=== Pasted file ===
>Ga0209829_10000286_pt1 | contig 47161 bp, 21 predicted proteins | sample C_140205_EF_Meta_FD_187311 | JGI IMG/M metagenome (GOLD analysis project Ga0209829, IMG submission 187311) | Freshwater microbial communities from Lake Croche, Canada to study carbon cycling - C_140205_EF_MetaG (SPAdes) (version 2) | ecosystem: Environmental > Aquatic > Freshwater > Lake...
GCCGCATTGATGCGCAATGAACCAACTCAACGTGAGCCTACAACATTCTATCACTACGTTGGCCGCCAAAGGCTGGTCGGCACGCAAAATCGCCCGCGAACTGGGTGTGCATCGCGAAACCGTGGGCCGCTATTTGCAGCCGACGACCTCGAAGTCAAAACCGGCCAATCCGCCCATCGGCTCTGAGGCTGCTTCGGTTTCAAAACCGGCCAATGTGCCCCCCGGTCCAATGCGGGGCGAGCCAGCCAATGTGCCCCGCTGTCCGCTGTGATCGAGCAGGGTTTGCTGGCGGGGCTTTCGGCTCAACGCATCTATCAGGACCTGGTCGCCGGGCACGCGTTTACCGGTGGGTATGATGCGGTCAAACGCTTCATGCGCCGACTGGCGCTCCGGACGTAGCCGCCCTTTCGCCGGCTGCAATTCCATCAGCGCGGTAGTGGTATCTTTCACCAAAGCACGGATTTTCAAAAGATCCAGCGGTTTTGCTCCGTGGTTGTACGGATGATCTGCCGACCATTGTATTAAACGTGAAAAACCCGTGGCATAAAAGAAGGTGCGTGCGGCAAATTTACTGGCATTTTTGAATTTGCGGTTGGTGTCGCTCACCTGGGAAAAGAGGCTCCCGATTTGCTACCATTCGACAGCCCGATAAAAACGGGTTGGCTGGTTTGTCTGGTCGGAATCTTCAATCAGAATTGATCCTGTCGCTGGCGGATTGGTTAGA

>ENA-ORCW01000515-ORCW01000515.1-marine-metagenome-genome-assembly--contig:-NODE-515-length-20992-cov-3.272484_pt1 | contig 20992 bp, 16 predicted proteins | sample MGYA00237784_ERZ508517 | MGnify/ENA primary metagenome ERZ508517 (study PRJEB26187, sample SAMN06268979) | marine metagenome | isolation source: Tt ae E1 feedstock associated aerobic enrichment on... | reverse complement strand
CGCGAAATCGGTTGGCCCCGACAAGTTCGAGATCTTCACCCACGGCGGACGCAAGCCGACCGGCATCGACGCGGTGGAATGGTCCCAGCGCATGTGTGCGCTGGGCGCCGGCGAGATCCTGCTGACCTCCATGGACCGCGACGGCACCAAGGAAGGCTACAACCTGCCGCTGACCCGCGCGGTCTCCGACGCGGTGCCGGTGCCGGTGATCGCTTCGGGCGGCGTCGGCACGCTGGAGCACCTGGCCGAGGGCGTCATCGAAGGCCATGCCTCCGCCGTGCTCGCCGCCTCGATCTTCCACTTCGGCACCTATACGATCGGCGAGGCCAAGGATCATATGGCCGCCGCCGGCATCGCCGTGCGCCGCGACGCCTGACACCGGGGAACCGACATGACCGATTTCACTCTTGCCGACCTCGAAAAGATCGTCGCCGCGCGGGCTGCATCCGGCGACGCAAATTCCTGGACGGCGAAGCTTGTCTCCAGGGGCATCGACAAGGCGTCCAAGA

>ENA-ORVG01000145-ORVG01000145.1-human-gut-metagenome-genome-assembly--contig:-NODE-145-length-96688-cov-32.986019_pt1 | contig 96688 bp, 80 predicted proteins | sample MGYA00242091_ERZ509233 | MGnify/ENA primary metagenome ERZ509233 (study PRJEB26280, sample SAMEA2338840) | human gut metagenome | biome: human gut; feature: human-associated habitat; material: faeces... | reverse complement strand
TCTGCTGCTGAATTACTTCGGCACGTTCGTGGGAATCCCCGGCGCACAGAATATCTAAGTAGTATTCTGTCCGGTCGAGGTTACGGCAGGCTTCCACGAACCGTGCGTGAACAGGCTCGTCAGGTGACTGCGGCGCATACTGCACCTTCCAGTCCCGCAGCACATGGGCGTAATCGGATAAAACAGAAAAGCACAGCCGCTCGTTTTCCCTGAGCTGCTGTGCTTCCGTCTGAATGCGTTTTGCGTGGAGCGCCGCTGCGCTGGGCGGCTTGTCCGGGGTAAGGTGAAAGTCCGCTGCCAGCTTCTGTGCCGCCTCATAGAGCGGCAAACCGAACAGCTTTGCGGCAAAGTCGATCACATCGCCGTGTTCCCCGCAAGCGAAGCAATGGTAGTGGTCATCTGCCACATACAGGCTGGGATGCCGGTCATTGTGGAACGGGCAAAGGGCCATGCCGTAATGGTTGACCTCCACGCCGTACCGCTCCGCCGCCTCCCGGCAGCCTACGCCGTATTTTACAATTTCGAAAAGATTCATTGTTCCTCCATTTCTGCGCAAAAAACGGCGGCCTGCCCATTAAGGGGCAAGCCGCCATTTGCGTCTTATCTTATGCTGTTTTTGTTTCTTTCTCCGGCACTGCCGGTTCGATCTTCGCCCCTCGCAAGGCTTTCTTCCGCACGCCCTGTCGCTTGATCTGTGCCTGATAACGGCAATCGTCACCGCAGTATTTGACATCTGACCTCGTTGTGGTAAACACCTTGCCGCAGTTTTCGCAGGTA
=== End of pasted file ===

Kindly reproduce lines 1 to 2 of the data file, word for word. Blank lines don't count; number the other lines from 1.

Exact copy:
>Ga0209829_10000286_pt1 | contig 47161 bp, 21 predicted proteins | sample C_140205_EF_Meta_FD_187311 | JGI IMG/M metagenome (GOLD analysis project Ga0209829, IMG submission 187311) | Freshwater microbial communities from Lake Croche, Canada to study carbon cycling - C_140205_EF_MetaG (SPAdes) (version 2) | ecosystem: Environmental > Aquatic > Freshwater > Lake...
GCCGCATTGATGCGCAATGAACCAACTCAACGTGAGCCTACAACATTCTATCACTACGTTGGCCGCCAAAGGCTGGTCGGCACGCAAAATCGCCCGCGAACTGGGTGTGCATCGCGAAACCGTGGGCCGCTATTTGCAGCCGACGACCTCGAAGTCAAAACCGGCCAATCCGCCCATCGGCTCTGAGGCTGCTTCGGTTTCAAAACCGGCCAATGTGCCCCCCGGTCCAATGCGGGGCGAGCCAGCCAATGTGCCCCGCTGTCCGCTGTGATCGAGCAGGGTTTGCTGGCGGGGCTTTCGGCTCAACGCATCTATCAGGACCTGGTCGCCGGGCACGCGTTTACCGGTGGGTATGATGCGGTCAAACGCTTCATGCGCCGACTGGCGCTCCGGACGTAGCCGCCCTTTCGCCGGCTGCAATTCCATCAGCGCGGTAGTGGTATCTTTCACCAAAGCACGGATTTTCAAAAGATCCAGCGGTTTTGCTCCGTGGTTGTACGGATGATCTGCCGACCATTGTATTAAACGTGAAAAACCCGTGGCATAAAAGAAGGTGCGTGCGGCAAATTTACTGGCATTTTTGAATTTGCGGTTGGTGTCGCTCACCTGGGAAAAGAGGCTCCCGATTTGCTACCATTCGACAGCCCGATAAAAACGGGTTGGCTGGTTTGTCTGGTCGGAATCTTCAATCAGAATTGATCCTGTCGCTGGCGGATTGGTTAGA